Tesla's website revealed the much-anticipated refresh for the Model S and X today, with modest exterior changes and more substantial interior updates including a steering wheel delete. That's right, I didn't mean to say chrome delete (although that is part of the exterior refresh).
According to the photos in the Model S/X online design studio, Tesla has replaced the steering wheel with a steering "yoke" that looks more like it should be in the cockpit of a Cessna aircraft than an automobile. The steering yoke is similar, but not identical to that which is on the new Roadster concept. It's unclear if Tesla plans to include the yoke-type steering in the production Roadster, but seeing it on the new Models S & X certainly raises the chances of that possibility.
Tesla also removed the stalks on the Model S/X steering column, opting to move key functions like high beams, wipers, gear selector, and blinkers onto the yoke itself.
That's just nuts. I'm all for pushing the envelope, starting with a clean sheet of paper and doing things that nobody has done before. It's part of why I've been a Tesla fan for a decade now and why I've owned two Teslas.
But there are reasons why these yoke-type steering "wheels" haven't made it to production cars - they don't work well! We've seen them on plenty of futuristic concept cars, but once the vehicles hit production the crazy yoke-style steering systems are gone, just as the wide-opening suicide-doors and the super-thin A-pillars are.
Gallery: 2021 Tesla Model S Plaid Refresh
Yokes work on aircraft and F1 cars because you don't have to rotate them that much. When you need to make sharp turns or maneuvers like U-turns, the yokes become cumbersome and difficult to use.
I know this first hand because I had the chance to drive the Mercedes Vision EQS concept in January of last year, and that vehicle employed a yoke-style steering system. The production EQS will have a normal steering wheel, but the concept I drove had the fancy futuristic yoke.
Mercedes rented out an airfield for a media drive so we could only drive up and down the runway a few times. Going straight wasn't an issue, but turning around was kind of a disaster. It's hard to describe, but once you reach a point in the turn when you can't turn the wheel anymore without crossing your arms, you need to release the wheel with one hand and grab another part of it in another position to continue.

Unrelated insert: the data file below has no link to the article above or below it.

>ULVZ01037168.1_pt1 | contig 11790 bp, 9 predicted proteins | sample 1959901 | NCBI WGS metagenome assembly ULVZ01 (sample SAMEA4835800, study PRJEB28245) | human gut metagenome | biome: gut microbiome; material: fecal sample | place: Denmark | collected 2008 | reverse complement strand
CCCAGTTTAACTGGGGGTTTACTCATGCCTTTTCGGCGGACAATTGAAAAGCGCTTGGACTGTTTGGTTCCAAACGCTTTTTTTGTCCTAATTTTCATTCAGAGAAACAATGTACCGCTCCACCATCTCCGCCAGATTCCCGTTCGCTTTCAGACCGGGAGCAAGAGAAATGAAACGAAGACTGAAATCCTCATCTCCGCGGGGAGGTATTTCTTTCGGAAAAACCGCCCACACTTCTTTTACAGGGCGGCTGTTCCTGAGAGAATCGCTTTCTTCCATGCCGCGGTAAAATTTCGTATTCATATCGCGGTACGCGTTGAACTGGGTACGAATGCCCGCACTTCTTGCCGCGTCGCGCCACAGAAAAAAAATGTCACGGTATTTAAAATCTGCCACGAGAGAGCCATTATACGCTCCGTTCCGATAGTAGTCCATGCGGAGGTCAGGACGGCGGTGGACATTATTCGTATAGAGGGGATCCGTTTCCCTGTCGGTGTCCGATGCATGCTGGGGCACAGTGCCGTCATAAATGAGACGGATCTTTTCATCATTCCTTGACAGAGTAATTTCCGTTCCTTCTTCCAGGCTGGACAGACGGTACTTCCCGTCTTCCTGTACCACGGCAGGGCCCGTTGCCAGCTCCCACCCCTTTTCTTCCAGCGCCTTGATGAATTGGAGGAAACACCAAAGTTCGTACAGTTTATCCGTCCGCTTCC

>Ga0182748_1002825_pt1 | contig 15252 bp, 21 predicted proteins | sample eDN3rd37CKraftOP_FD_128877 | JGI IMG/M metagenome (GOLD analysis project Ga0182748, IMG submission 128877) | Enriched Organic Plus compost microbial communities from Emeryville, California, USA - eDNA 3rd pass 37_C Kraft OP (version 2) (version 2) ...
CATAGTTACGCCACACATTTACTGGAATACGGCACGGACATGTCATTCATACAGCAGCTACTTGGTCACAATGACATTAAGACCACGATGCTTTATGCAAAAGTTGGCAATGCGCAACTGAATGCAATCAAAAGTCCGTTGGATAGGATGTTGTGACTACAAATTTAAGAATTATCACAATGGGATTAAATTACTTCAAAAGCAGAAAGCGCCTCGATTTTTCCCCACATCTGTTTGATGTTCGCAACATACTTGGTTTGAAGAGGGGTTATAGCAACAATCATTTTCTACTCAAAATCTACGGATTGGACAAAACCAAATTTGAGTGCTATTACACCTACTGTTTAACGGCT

It was actually a really uncomfortable and irritating experience. I know you learn to adapt to different things, and perhaps I would "get used to it" but I cannot imaging it ever being better than a nicely balanced symmetrical steering wheel. You can't slide your hands around a yoke like you can a wheel in a turn and it forces the driver to work harder.
More Tesla News
I do, however, like the other changes Tesla has made in the overdue S/X refresh. The interior looks much better and more modern. The rear infotainment screen is a great idea and the dash looks so much cleaner and even more premium, even though it retains Tesla's minimalistic design language.
Change for change's sake isn't good policy, and I do think there's some of that going on with the new steering y(j)oke. Any change to the steering wheel needs to be an improvement in functionality, not a gimmick. I'll welcome that when it happens and I'm looking forward to trying out Tesla's new steering yoke to see if it accomplishes that goal. However, based on my experience with a similar steering yoke, I'm not very confident it will.
I think many, if not most owners will hate it, and I can see Tesla having to offer a conventional steering wheel as an option almost immediately after customers begin taking delivery, if not before. This simply cannot be the only option if you want a Model S or X because it will likely be a dealbreaker for many potential owners. Could it all just be a joke? We're certain this isn't the last article on this subject that we'll be writing. Stay tuned.